The investigators wanted to know if people in the group that had fainted were more likely to die prematurely, have recurrent fainting episodes, develop cardiovascular problems or have a heart device -- such as a pacemaker or implantable cardioverter-defibrillator.
Fainting is related to a sudden drop in blood pressure that leads to decreased blood flow in the brain. Vasovagal syncope -- the most common type -- usually has an obvious trigger such as emotional stress, pain, the sight of blood or prolonged standing, according to the U.S. National Institute of Neurological Disorders and Stroke.
The study suggests that fainting in seemingly healthy people may be a first symptom of a more severe underlying cardiovascular disease, the researchers found.
However, Ruwald noted that in some people, fainting may not signal a significant health issue. "Women in particular can experience [fainting] in the younger age groups due to vasovagal or reflex syncope and it is a quite frequent event," he explained.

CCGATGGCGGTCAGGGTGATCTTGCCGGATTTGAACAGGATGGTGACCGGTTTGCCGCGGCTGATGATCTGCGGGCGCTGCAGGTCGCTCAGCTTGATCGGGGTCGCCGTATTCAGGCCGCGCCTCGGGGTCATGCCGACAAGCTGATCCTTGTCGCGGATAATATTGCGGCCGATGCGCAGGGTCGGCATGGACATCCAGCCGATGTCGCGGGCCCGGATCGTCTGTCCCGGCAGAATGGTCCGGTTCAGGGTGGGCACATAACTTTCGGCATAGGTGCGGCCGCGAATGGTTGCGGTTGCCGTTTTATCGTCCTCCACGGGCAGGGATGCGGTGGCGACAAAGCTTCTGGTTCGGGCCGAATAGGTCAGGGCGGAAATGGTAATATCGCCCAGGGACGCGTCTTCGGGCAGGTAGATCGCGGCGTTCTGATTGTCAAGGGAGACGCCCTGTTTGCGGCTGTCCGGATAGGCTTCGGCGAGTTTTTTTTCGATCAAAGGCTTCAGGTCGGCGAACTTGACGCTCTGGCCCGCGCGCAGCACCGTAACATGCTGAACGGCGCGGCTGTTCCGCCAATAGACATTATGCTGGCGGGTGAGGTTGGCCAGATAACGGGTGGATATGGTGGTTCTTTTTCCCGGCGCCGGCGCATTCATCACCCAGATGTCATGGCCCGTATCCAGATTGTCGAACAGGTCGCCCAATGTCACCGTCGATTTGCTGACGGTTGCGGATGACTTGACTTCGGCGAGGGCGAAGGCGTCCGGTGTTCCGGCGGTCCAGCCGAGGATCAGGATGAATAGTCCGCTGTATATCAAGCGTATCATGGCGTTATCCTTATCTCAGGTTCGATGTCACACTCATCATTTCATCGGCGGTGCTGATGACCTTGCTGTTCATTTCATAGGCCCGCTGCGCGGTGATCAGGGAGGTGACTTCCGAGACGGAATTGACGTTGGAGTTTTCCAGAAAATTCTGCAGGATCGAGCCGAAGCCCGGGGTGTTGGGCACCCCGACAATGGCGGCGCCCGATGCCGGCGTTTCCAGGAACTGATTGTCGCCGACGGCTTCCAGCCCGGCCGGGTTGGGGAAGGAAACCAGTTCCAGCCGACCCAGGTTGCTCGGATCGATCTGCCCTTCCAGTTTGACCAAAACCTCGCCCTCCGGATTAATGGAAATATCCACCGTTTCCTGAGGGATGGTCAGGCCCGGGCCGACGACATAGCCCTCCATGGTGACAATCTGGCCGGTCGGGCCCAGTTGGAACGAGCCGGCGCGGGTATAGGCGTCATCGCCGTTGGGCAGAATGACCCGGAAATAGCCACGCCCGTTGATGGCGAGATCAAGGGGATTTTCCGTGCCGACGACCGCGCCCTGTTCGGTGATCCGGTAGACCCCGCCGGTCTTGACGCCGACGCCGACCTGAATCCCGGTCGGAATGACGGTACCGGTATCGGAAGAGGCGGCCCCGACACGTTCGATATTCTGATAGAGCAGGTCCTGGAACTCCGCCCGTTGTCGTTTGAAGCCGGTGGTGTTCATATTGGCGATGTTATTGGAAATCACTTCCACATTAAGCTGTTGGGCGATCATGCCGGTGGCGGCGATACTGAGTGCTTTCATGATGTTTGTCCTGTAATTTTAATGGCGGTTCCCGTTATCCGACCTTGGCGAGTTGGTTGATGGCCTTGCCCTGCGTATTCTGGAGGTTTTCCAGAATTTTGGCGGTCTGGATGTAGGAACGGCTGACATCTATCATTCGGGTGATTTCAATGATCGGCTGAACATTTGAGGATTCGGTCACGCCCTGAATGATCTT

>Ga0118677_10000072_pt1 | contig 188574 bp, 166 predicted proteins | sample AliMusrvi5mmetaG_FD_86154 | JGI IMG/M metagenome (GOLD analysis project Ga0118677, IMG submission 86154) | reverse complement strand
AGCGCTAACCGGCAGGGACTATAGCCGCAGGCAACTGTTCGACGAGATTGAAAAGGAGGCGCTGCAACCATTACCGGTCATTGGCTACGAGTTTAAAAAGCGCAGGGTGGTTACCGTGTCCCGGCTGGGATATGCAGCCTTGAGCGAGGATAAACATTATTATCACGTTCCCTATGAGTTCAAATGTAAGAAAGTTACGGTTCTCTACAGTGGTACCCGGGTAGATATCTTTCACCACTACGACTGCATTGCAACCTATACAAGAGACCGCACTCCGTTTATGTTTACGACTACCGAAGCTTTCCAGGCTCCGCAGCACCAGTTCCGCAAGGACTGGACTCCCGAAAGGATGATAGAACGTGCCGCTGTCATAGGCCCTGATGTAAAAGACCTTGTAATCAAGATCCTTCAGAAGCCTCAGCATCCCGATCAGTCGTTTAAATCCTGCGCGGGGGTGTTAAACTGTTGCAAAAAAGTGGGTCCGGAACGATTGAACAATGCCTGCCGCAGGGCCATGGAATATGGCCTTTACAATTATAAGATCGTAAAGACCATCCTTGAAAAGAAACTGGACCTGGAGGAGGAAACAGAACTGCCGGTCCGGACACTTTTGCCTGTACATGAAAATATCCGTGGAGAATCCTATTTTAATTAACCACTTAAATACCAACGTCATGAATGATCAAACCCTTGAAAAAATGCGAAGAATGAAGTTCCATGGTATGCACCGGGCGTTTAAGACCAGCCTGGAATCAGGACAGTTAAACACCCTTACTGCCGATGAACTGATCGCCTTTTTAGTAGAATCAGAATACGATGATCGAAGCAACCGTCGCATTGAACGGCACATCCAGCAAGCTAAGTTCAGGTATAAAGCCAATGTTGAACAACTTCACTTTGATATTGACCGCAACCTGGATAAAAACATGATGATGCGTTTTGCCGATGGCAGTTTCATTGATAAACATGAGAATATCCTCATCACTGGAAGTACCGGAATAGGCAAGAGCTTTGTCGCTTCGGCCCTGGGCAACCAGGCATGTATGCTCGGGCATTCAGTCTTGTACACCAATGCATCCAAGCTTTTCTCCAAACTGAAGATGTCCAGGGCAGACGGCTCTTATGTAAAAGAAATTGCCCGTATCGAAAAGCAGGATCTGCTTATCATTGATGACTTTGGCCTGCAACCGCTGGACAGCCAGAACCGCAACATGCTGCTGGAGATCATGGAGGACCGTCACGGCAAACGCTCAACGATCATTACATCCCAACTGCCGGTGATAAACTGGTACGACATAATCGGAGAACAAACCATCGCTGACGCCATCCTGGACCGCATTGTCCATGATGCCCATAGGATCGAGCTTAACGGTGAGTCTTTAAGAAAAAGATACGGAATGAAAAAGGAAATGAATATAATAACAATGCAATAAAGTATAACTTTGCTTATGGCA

But other times, vasovagal reactions aren't the cause of fainting. Many women in their 20s have low blood pressure and fainting is very common among them, Ruwald noted.
Nonetheless, Ruwald said that the data suggest that a 26-year-old healthy female who faints has more than twice the risk of death within a year and beyond than does a woman of the same age who has not fainted.
Dr. Suzanne Steinbaum, a preventive cardiologist at Lenox Hill Hospital in New York City, explained that while fainting is common, it's challenging to identify who is in danger and who is not. "Some people do well, some people don't do well, and some people die," she said. "This study suggests that although fainting could mean nothing if you're 44 or older, it could be a sign of cardiovascula
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